If you struggle to find your frame, set your zoom to one focal length, and shoot only with that, so you start to take pictures more consciously…
Although I am primarily a prime lens user in whichever camera system and sensor size, zoom lenses containing just the right focal lengths are invaluable when the two-camera, two-primes solution or swapping prime lenses from camera to bag and back again is out of the question when shooting documentary video and stills in fast-moving and intensive, highly immersive situations.
The Fujinon XF 16-80mm f/4.0 R OIS WR for Fujifilm’s APS-C/Super 35 cameras and the Panasonic Leica DG Vario-Summilux 10-25mm f/1.7 Aspheric for M43/Super 16 cameras including those made by Blackmagic Design, Olympus and Panasonic are two such zoom lenses and both have been highly anticipated since their in-development announcements a while ago.
Fuji Guy Billy is a respected in-house commentator on Fujifilm’s hardware and firmware, and it is reassuring to read his own assessment of the Fujinon XF 16-80mm f/4.0 R OIS W, supported by videos featuring photographers working in different genres while using the lens.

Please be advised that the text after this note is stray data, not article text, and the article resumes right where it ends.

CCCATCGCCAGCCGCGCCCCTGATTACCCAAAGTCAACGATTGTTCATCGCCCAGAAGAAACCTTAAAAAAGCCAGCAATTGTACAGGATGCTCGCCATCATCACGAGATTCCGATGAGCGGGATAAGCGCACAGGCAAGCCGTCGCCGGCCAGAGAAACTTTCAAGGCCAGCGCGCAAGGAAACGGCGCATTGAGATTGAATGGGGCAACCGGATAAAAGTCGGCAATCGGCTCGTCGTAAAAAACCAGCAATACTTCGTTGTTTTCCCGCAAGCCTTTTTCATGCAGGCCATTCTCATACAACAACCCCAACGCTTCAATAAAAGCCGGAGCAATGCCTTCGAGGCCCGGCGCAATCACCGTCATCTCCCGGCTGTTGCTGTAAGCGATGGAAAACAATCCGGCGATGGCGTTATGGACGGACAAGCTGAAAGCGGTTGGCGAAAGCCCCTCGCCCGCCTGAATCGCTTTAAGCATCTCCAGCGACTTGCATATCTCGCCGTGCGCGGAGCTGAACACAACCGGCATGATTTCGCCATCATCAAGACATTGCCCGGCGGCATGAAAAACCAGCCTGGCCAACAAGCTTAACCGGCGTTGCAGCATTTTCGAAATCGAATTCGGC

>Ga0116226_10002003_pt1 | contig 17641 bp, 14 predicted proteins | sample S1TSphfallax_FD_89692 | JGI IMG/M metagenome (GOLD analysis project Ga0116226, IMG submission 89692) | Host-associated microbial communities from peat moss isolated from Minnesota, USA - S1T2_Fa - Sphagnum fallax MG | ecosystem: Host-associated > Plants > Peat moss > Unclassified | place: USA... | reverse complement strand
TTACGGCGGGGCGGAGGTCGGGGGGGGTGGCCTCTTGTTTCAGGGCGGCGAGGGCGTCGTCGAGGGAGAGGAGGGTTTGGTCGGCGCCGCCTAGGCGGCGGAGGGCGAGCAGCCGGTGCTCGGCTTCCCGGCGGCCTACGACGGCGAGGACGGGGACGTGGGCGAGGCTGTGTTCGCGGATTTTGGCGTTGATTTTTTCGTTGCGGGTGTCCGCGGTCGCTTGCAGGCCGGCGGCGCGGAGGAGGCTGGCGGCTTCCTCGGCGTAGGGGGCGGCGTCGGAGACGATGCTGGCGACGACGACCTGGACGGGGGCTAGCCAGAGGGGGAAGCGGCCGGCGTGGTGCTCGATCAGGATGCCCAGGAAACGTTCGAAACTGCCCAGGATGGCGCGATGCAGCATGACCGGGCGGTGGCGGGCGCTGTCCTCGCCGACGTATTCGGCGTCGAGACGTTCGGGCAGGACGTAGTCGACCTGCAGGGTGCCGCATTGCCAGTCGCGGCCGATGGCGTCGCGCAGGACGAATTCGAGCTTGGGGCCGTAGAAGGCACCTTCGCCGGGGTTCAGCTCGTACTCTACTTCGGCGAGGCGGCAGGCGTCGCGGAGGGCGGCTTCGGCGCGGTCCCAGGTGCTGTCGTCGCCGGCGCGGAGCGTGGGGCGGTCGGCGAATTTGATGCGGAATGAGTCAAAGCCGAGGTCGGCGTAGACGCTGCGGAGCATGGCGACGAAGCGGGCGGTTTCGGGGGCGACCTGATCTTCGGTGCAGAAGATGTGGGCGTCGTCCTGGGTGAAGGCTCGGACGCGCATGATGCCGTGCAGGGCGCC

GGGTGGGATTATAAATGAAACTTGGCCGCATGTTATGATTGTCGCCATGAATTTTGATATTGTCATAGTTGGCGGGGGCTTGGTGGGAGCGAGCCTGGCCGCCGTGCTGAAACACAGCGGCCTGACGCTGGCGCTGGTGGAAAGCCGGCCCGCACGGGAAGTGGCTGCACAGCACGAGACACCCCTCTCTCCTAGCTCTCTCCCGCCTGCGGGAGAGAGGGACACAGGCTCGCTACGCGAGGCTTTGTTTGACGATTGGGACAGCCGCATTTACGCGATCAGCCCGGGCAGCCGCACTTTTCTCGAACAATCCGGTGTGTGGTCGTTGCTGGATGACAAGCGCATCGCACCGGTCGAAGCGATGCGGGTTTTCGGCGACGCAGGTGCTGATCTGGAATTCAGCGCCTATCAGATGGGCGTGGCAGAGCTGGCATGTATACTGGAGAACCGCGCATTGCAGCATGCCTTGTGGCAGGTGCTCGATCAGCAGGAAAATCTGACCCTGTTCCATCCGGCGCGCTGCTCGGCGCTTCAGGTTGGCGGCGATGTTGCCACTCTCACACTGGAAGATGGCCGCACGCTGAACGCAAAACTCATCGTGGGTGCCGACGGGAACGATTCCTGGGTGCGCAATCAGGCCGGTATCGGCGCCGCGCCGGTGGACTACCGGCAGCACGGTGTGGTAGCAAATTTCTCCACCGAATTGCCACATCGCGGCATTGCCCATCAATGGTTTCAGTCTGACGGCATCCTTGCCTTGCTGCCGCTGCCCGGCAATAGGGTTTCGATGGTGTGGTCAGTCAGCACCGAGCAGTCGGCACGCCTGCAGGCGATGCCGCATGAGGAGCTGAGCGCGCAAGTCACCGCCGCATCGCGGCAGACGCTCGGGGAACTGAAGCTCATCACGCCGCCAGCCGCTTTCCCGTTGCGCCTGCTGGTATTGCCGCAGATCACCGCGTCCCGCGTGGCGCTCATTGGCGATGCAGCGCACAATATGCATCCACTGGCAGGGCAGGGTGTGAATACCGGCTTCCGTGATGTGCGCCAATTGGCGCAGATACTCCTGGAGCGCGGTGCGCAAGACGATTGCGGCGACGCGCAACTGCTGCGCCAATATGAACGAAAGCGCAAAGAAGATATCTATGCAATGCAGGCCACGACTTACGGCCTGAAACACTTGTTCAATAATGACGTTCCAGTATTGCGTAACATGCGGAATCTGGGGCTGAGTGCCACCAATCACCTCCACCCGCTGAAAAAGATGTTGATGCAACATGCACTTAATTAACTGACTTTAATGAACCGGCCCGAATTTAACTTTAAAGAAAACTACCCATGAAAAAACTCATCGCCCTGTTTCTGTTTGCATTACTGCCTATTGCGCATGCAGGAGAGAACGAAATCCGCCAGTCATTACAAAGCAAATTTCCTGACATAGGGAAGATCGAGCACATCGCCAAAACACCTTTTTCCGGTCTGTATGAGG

I look forward to the Fujinon XF 16-80mm f/4.0 R OIS W’s arrival in-store and into the hands of well-qualified independent reviewers soon.
Fujifilm Fujinon XF 16-80mm f/4.0 R OIS WR
Fujifilm X-T3 with Fujinon XF 16-80mm f/4.0 R OIS WR zoom lens.
Fujifilm Fujinon XF 16-80mm f/4.0 R OIS WR zoom lens with up to six stops of stabilization, equivalent in 35mm sensor format terms to 24mm through to 120mm focal lengths.
Fujifilm Fujinon XF 16-80mm f/4.0 R OIS WR zoom lens.
Fujifilm Fujinon XF 16-80mm f/4.0 R OIS WR zoom lens.
Fujifilm Fujinon XF 16-80mm f/4.0 R OIS WR zoom lens.
jonasrask|photography – Fujinon XF 16-80mm f/4 R OIS WR first look preview – “The optical image stabiliser is the real show stopper with this lens. Fujifilm is promising a 6 stop OIS. But not only that, the OIS actually detect[s] when you put the camera on a tripod, and adjusts accordingly. Very nice feature to have.”
“…It’s best to think of the S1H as an S1 on steroids. Make no mistake though, unlike the S1 and S1R, the LUMIX S1H was designed and developed especially for film production.
The S1H is far from ready for consumers. Panasonic is only showing a prototype of the camera here at Cinegear. Just like they did with the S1 and S1R, this is more of a tease than anything else. The camera isn’t expected to be available until Autumn 2019….”
News Shooter is the first video production industry website to which I turn for detailed information about coming and newly released hardware and as usual they have done a fine job digging into the facts about the Panasonic Lumix DC-S1H video camera, currently in development for release later this year.
One of the few disappointments about the S1H’s slightly older siblings, the S1 and S1R, is their lack of the fully-articulated LCD monitor upon which I rely on so much when shooting stills and video on Panasonic’s Lumix GH series cameras as well as my GX8.